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Pool Maintenance Tips


Pump Maintenance:

Note: Air entering the system is the worst enemy. This can cause the pump nipple
(plumbing going into the pump) to shrink, can warp the pump pod basket and it can fry a
perfectly good motor (costing a couple hundred bucks to replace).
On a weekly basis make sure the water level is appropriate. If you have an AWL (automatic
water leveler) manually push it down to confirm it’s working accurately. During the summer
months a pool can lose up to half a day in water it only takes a week or so of the AWL not
working correctly to potentially cause damage to the pump.
Pump Lid O-Ring: Every few months check the pump basket and pump lid o-ring. If you
notice the lid o-ring is cracked, weathered or broken in any way, replace it. A $10 investment
can save you big in the long haul. Remember, perfect maintenance ultimately comes down
to being proactive  NOT reactive.


Pump Basket:

If the pump basket gets cracked or broken, debris can now clog the impeller which can lead to a motor burning up or restricted water flow and poor circulation of the pool water.

Properly Functioning Pump: Make sure the pump is priming. The pump should be
completely filled with water when the equipment is running. If it’s not fully priming, air is
entering the system.
Remember, air is the enemy and can cause major problems with the system.
Common ways air enters a system:

1. At the pump lid o-ring. Inspect and replace based upon your findings.

2. If #1 checks out ok, the air is likely entering at the pump nipple. Your pump is nothing more than a vacuum only it sucks water instead of air. Under ideal conditions we want no air in the system - a small amount of air bubbles in the pump is OK, but no more than a small amount.

3. The least likely scenario is an underground issue with the plumbing. This can and
does happen, but it’s very unlikely. A pool settles very similar to a home  overtime
plumbing can be cracked or joints can be separated.

4. A don’t forget the most obvious - if the water level is below the skimmer, the pump
can’t bring in water. It’s needs water to survive and do what it’s designed to do.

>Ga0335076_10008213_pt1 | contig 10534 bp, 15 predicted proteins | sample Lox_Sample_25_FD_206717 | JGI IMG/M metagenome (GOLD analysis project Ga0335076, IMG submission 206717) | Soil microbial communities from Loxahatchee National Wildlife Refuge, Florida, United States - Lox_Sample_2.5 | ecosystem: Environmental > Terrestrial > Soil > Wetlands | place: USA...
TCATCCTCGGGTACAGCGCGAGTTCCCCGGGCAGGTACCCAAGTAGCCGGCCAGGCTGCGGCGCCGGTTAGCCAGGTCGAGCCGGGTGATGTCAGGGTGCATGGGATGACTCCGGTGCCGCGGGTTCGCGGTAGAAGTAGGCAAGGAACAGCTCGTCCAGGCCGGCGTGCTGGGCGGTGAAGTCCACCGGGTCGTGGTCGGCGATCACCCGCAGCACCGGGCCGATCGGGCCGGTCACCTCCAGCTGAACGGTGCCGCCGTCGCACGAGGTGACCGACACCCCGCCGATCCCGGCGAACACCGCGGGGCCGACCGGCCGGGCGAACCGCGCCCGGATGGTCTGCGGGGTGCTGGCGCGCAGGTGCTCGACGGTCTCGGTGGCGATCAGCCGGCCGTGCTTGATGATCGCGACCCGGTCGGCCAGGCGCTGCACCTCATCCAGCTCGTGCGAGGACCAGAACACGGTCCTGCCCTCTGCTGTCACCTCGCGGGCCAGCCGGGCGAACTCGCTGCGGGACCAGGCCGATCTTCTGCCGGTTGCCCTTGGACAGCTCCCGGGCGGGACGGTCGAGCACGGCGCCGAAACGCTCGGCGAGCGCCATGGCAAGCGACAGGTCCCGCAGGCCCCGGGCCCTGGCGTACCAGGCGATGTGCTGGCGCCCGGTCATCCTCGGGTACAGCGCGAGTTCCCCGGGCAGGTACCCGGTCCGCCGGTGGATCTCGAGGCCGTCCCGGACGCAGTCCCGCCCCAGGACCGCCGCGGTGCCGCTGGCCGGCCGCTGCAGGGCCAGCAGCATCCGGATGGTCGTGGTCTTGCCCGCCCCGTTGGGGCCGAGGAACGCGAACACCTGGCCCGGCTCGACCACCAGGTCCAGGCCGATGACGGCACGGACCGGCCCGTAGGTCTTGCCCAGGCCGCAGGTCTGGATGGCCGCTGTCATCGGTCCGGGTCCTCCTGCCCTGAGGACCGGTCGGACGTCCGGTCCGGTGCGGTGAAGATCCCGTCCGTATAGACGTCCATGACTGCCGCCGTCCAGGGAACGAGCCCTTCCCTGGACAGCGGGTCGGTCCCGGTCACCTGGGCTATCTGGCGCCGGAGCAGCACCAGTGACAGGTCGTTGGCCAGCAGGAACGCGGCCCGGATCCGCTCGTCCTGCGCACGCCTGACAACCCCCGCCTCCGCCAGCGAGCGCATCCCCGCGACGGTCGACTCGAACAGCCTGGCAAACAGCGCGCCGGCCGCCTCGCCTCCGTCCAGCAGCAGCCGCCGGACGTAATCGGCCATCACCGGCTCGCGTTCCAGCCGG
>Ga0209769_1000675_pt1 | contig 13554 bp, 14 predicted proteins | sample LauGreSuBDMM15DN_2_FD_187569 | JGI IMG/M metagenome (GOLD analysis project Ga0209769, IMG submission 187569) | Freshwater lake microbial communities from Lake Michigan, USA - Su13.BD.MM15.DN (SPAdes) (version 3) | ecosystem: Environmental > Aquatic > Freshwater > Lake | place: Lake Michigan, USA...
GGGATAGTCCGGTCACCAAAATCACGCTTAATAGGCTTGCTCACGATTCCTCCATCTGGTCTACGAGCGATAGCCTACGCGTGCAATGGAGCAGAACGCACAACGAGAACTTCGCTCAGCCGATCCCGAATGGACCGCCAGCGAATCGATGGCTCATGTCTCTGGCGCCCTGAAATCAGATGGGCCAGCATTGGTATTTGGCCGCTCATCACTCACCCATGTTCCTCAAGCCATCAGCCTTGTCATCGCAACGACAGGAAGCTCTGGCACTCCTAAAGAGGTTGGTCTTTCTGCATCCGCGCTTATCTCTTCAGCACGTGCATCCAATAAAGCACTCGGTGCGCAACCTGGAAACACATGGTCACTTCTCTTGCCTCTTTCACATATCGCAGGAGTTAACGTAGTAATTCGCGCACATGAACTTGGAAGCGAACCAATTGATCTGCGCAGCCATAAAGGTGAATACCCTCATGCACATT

5. Inspect the pump lid itself. Any cracks or gouges? If so, replace accordingly.

General Points For Your Pool Pump:

1. Every few months brush away any spider webs, calcium buildup, leaves covering the
pump or anything else you see that shouldn’t be there.

2. Make sure the pump is on a flat surface  it should not be angled or tilted. This can
cause unnecessary pressure on the plumbing and even the filter, ultimately leading to
preventable issue from taking place.

3. Ensure the electrical wires are not exposed. This is a common problem that can lead
to unpleasant events easy fix. Use electrical tape or remove the motor housing and
secure appropriately so lose wires aren’t running wild.

4. If you see any water dripping from the pump discharge area, get this portion
re-plumbed. Running water can lead to calcium buildup as well as potentially allow
water to enter the motor via the housing unit.

Proper Filter Maintenance:

The 3 most common types of filters: sand, DE and cartridge filters.Although they each use different mediums to filter water, the concepts and fundaments of the maintenance portion are completely identical the specific how to will be different from
medium to medium.

Back washing Frequency: DE and sand filters should be back washed when the filter
pressure reaches 5psi greater than normal operating pressure. If you don’t have a filter
pressure or it’s not functioning properly I would get this corrected. This is at the pulse of
proper maintenance and it’s a great tool to diagnose many issues that relate to water
pressure. If the pressure is excessively high, there is likely a return side issue or within the
filter itself. If it’s low, there’s likely a suction side issue relating to the pump.

You can also backwash every 7-14 days as a rule of thumb if your filter pressure isn’t rising
much. There is no downside with back washing too frequently. That would be like saying
washing ones car too frequently is more likely to cause a flat tire. There’s no relationship.
Same goes with a cartridge filter. Filter pressure gets to 5 psi greater than normal, tear down